High light sensitivity, photophobia, is another common imperfection affecting around ten percent of the population. The higher a person’s light sensitivity is, the quicker white background will tire and eventually discomfort them. The black-on-white scheme helping astigmatic readers becomes problematic to light sensitive people over time, while the white-on-black text preventing eye fatigue for light sensitive readers is blurrier to astigmatic persons. Giving the user the possibility to use their own preferences is a way to overcome this dilemma. Even in this case, typography has to take into account the human perception and its imperfections.
Black on white – Context
The eye adapts to the environment’s brightness – after entering a house from a sunny street, or being blinded by headlights in the night. This process called adaptation needs some time and effort, both increasing with age. Repeated adaptation, for example while reading a bright screen in dark surroundings or a dark screen in bright sunshine, diminishes contrast perception. Conversely, text brightness that matches the environment reduces the adaption effort.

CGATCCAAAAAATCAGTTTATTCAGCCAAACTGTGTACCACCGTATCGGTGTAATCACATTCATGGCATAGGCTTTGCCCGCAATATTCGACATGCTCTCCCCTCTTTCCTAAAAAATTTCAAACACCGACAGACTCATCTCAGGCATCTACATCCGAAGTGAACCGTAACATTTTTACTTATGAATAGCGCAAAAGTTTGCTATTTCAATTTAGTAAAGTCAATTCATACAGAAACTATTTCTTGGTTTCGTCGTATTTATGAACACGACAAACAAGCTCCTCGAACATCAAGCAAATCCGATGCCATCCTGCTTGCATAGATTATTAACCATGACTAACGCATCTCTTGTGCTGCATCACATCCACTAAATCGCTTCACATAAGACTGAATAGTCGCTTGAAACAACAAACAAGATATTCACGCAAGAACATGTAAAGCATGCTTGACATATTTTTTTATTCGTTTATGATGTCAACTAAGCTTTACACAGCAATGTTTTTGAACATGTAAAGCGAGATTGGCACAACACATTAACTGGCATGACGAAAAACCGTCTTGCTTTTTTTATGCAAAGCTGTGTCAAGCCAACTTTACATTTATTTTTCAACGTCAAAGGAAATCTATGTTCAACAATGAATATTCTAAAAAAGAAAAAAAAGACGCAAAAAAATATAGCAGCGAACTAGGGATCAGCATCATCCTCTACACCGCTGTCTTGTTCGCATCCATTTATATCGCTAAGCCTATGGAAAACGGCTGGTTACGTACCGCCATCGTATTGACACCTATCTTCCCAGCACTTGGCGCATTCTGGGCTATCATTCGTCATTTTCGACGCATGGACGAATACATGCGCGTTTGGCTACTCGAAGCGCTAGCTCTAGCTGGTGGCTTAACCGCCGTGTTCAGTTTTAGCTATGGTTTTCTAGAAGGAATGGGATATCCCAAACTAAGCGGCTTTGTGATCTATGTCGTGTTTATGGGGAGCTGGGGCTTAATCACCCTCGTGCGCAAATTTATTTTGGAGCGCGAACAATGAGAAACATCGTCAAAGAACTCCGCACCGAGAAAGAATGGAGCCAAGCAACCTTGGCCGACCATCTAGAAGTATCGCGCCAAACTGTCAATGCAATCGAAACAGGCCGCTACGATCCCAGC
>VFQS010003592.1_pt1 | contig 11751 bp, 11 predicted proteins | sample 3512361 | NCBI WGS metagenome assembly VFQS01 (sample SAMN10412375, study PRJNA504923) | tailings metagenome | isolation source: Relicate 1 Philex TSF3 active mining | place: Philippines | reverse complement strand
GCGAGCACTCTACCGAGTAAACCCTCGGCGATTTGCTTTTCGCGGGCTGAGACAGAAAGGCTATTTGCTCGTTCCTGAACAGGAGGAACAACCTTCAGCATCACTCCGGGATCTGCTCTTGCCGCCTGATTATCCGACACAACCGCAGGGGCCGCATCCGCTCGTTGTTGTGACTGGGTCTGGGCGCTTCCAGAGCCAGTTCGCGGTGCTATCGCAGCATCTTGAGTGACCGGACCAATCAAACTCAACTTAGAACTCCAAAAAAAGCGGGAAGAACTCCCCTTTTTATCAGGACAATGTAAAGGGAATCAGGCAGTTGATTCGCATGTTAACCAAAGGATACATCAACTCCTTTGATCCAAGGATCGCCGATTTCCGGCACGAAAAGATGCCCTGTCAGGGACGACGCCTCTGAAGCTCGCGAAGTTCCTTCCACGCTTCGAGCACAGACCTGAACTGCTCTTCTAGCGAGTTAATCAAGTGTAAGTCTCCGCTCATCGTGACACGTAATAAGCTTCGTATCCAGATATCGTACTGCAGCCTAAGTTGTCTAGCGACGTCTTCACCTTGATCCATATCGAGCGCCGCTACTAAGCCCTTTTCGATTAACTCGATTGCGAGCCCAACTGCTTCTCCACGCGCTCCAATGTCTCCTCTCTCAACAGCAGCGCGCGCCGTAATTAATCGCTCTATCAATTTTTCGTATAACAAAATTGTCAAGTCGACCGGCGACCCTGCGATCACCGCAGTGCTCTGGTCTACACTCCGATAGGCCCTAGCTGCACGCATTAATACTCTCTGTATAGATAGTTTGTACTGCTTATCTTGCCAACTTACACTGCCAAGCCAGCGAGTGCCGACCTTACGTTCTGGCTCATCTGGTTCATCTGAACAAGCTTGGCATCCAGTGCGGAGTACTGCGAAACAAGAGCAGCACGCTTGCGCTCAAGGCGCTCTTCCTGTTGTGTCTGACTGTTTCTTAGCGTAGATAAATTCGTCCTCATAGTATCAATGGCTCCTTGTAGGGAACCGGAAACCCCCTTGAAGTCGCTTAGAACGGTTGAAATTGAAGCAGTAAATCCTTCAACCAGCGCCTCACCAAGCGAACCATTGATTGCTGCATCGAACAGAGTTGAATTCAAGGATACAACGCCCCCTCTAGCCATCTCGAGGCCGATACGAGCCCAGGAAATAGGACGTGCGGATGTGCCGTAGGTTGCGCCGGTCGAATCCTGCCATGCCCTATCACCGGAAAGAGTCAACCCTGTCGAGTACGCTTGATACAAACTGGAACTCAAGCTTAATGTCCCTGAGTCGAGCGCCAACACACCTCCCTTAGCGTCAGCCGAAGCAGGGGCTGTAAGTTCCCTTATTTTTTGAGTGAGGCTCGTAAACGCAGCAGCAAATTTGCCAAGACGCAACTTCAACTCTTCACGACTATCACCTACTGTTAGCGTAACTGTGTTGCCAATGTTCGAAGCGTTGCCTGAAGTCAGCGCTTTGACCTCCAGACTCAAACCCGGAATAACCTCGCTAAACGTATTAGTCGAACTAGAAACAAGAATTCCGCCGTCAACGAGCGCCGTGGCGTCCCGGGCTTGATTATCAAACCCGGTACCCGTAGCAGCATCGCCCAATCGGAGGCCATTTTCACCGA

Black background is preferable in dark environments like cockpits at night, darkened rooms or while reading in bed. Conversely, white background is better for bright offices and the outdoor daytime. This scheme is also more legible through reflections from lights or the sun. Reflections quickly make white-on-black text illegible on black screens and glossy print.